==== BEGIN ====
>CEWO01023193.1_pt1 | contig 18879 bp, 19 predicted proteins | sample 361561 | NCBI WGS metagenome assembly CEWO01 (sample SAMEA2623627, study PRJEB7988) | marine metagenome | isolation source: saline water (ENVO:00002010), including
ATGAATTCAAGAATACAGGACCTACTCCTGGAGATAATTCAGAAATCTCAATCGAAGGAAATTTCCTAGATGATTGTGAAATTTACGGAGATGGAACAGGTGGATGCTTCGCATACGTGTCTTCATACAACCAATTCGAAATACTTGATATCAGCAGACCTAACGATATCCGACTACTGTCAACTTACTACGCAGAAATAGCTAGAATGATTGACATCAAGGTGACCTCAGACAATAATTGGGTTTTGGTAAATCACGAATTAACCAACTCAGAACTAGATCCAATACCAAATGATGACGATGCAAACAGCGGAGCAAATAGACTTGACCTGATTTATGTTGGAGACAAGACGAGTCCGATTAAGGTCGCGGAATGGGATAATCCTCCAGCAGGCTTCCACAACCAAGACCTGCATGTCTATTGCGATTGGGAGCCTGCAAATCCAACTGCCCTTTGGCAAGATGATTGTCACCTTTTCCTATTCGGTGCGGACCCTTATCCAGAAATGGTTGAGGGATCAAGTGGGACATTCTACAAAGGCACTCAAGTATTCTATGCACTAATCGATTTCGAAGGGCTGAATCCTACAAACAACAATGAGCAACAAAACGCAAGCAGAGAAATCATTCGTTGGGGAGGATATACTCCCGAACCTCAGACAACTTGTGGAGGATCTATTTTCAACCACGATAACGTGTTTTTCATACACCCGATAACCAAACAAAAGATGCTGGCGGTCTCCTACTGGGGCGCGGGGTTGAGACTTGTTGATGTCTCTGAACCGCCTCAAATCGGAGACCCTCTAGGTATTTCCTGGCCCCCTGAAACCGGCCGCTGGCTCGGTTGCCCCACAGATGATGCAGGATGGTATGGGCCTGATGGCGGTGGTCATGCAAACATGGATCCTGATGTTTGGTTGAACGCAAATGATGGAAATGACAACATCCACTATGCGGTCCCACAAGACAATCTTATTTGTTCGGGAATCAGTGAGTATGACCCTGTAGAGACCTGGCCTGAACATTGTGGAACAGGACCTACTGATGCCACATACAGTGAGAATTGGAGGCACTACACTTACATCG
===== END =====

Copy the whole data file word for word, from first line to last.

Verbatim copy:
>CEWO01023193.1_pt1 | contig 18879 bp, 19 predicted proteins | sample 361561 | NCBI WGS metagenome assembly CEWO01 (sample SAMEA2623627, study PRJEB7988) | marine metagenome | isolation source: saline water (ENVO:00002010), including
ATGAATTCAAGAATACAGGACCTACTCCTGGAGATAATTCAGAAATCTCAATCGAAGGAAATTTCCTAGATGATTGTGAAATTTACGGAGATGGAACAGGTGGATGCTTCGCATACGTGTCTTCATACAACCAATTCGAAATACTTGATATCAGCAGACCTAACGATATCCGACTACTGTCAACTTACTACGCAGAAATAGCTAGAATGATTGACATCAAGGTGACCTCAGACAATAATTGGGTTTTGGTAAATCACGAATTAACCAACTCAGAACTAGATCCAATACCAAATGATGACGATGCAAACAGCGGAGCAAATAGACTTGACCTGATTTATGTTGGAGACAAGACGAGTCCGATTAAGGTCGCGGAATGGGATAATCCTCCAGCAGGCTTCCACAACCAAGACCTGCATGTCTATTGCGATTGGGAGCCTGCAAATCCAACTGCCCTTTGGCAAGATGATTGTCACCTTTTCCTATTCGGTGCGGACCCTTATCCAGAAATGGTTGAGGGATCAAGTGGGACATTCTACAAAGGCACTCAAGTATTCTATGCACTAATCGATTTCGAAGGGCTGAATCCTACAAACAACAATGAGCAACAAAACGCAAGCAGAGAAATCATTCGTTGGGGAGGATATACTCCCGAACCTCAGACAACTTGTGGAGGATCTATTTTCAACCACGATAACGTGTTTTTCATACACCCGATAACCAAACAAAAGATGCTGGCGGTCTCCTACTGGGGCGCGGGGTTGAGACTTGTTGATGTCTCTGAACCGCCTCAAATCGGAGACCCTCTAGGTATTTCCTGGCCCCCTGAAACCGGCCGCTGGCTCGGTTGCCCCACAGATGATGCAGGATGGTATGGGCCTGATGGCGGTGGTCATGCAAACATGGATCCTGATGTTTGGTTGAACGCAAATGATGGAAATGACAACATCCACTATGCGGTCCCACAAGACAATCTTATTTGTTCGGGAATCAGTGAGTATGACCCTGTAGAGACCTGGCCTGAACATTGTGGAACAGGACCTACTGATGCCACATACAGTGAGAATTGGAGGCACTACACTTACATCG